GK

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    tcaylor
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    RE: Hank Williams Daughter rails against over compression 2008/10/25 15:36:55 (permalink)

    ORIGINAL: mike_mccue

    Yes, George... In fact I'd even go one step further... I was acting the part of a drama queen.



    Great comeback Mike

    Tom

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    John
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    RE: Hank Williams Daughter rails against over compression 2008/10/25 16:21:30 (permalink)
    Interesting two of my favorite members going at each other. I can't say who is right or who is wrong though I do sympathizes with Mike on the idea of too much compression. I have listened to NPR while in the car from time to time. I don't know what is true and what isn't on NPR when they interview someone. Over the years I have found out some tasty bits about people I don't hear much about or think much about. That in no way is putting any one down just not that much in my mind. Here in the Detroit area NPR is our best Jazz station and is also good with blues and Bluegrass plus Celtic and folk music. If I want to hear some of that I really have little choice. As far as news goes I don't get it from them. But then I am not that current on anything anyway. They do have a local broadcast of the Detroit Symphony orchestra. So I am a distant fan to my local PBS station. Your listings may vary. LOL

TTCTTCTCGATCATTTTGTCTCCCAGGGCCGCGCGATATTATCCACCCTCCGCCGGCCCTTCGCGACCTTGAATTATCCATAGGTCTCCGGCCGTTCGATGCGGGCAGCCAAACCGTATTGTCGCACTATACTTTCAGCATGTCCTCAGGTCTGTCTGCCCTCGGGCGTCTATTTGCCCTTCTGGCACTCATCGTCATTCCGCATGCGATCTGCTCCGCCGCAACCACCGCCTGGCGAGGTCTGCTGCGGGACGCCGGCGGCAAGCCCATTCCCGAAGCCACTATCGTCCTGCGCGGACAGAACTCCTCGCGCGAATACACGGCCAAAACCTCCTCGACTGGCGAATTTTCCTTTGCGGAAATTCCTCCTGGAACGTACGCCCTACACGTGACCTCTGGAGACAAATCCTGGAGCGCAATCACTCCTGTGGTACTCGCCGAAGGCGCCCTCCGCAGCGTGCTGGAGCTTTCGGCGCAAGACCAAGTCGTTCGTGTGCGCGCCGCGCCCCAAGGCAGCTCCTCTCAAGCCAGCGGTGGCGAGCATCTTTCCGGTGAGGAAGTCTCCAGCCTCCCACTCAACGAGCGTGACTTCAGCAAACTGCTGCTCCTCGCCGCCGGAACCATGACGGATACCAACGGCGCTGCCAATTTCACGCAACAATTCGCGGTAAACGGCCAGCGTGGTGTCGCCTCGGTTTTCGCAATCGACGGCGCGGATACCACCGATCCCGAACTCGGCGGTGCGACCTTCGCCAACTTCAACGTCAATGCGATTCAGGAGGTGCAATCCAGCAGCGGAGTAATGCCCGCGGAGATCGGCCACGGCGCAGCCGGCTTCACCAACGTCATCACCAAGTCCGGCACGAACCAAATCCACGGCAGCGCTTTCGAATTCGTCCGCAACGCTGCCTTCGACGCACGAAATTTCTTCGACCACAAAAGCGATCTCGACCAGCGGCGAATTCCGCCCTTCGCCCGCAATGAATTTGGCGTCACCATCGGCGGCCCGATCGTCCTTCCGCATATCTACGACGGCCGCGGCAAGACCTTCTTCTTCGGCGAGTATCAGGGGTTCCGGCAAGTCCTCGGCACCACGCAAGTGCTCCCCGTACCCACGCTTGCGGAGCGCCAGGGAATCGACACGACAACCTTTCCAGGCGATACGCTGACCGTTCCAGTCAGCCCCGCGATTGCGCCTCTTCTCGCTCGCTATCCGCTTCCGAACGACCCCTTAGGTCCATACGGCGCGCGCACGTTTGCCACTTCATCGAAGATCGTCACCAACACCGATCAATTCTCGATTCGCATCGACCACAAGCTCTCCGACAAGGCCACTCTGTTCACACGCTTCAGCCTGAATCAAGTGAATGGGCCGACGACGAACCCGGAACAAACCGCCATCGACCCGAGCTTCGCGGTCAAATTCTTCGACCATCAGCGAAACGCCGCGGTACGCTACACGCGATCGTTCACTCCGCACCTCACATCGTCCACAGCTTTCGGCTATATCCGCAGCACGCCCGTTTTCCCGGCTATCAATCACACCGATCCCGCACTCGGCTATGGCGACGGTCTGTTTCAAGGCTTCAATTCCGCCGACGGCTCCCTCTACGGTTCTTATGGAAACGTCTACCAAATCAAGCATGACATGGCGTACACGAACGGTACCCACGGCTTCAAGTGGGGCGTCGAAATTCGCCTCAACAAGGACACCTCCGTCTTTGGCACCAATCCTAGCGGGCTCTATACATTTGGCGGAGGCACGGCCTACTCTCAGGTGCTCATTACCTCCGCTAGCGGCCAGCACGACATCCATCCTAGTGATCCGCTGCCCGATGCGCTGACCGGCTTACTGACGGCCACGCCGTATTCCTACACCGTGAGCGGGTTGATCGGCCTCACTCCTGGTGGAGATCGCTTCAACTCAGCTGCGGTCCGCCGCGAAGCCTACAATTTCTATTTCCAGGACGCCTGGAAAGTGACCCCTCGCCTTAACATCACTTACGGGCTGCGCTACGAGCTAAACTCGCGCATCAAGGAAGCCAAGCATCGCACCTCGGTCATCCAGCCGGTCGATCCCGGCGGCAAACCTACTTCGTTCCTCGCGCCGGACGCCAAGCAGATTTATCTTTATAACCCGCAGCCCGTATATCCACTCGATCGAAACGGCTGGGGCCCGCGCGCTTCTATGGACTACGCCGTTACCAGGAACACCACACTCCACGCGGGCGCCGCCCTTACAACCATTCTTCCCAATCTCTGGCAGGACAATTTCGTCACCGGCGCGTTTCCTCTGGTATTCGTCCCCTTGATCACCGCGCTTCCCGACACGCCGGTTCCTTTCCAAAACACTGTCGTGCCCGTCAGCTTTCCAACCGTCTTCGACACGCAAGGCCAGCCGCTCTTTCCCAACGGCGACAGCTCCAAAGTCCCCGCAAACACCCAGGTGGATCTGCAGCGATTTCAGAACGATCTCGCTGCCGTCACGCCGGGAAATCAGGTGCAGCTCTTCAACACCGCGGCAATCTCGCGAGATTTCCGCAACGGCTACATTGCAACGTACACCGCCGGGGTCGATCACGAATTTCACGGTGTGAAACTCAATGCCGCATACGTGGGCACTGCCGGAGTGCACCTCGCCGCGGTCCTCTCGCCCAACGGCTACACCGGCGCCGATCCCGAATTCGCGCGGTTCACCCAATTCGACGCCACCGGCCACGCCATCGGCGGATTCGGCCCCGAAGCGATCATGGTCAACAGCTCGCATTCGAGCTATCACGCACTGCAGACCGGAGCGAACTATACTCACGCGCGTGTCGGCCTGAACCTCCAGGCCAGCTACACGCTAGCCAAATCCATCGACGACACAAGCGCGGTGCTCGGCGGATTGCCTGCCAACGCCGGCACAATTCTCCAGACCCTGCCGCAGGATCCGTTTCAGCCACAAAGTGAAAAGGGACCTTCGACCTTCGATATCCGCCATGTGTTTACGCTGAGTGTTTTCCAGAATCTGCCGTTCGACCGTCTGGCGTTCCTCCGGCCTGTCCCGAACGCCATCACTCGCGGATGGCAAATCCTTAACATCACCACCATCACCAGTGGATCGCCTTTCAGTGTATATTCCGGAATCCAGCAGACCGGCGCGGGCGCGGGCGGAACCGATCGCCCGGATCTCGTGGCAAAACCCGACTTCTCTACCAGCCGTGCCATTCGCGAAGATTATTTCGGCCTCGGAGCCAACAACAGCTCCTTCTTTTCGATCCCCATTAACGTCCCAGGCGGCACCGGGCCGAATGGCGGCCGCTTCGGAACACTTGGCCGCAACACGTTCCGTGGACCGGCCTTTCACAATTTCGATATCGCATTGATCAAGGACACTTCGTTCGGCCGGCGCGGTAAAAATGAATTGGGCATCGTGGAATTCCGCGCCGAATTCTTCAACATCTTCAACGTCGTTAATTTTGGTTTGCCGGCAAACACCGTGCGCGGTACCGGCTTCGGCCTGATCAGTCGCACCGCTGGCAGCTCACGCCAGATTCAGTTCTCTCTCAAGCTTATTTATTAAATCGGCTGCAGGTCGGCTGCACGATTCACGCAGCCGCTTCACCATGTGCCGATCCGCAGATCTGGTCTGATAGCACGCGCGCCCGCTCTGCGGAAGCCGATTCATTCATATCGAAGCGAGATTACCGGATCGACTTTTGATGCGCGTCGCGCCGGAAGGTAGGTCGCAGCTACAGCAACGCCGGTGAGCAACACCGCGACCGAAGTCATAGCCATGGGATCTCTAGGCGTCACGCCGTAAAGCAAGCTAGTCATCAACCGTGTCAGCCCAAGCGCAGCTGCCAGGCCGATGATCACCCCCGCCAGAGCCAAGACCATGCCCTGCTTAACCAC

Best
    John
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    The Maillard Reaction
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    RE: Hank Williams Daughter rails against over compression 2008/11/05 20:14:15 (permalink)
    So,
    I received the box set today and I have to say... it sounds fantastic. I listened to all 54 tunes today. It's just beautiful stuff.

    It was recorded in 1951 on acetate transcription disks for one time licensed play and then stored in archives. The Ampex reel to reel tape recorder was only 3 years old at the time.

    The mics in the photos are all classic American gear. RCA ribbons and such.

    The stuff was conserved to tape in 1981 by a concerned sound engineer.

    The most noteworthy thing is the feel of the performances. Everyone is so relaxed and comfortable.

    The back up band is sooooooo smooth and steady while providing a deluxe sound and vibe with no show boating. This stuff is about the SONG!

    Mr Williams was in full on road warrior mode in 1951 and indeed the purpose of the recordings was for the radio station to have content to play while he was out of the studio. His singing prowess is at it's peak.

    Apparently the engineers who made these original recordings for WSM (that's the Grand ol Opry folks) also worked with Mr. Williams across the street at the "recording" studio... where they had the Ampex... so they knew what they were doing as far as capturing his sound.

    If you want some insights into Hank Sr. try to get a chance to listen to these cuts.

    Apologies in advance for what appears to be an endorsement... I'm really just trying to share some info that this stuff is now available for public listening... because listening to it has deeply effected me.

    best regards,
    mike



    post edited by mike_mccue - 2008/11/05 20:16:43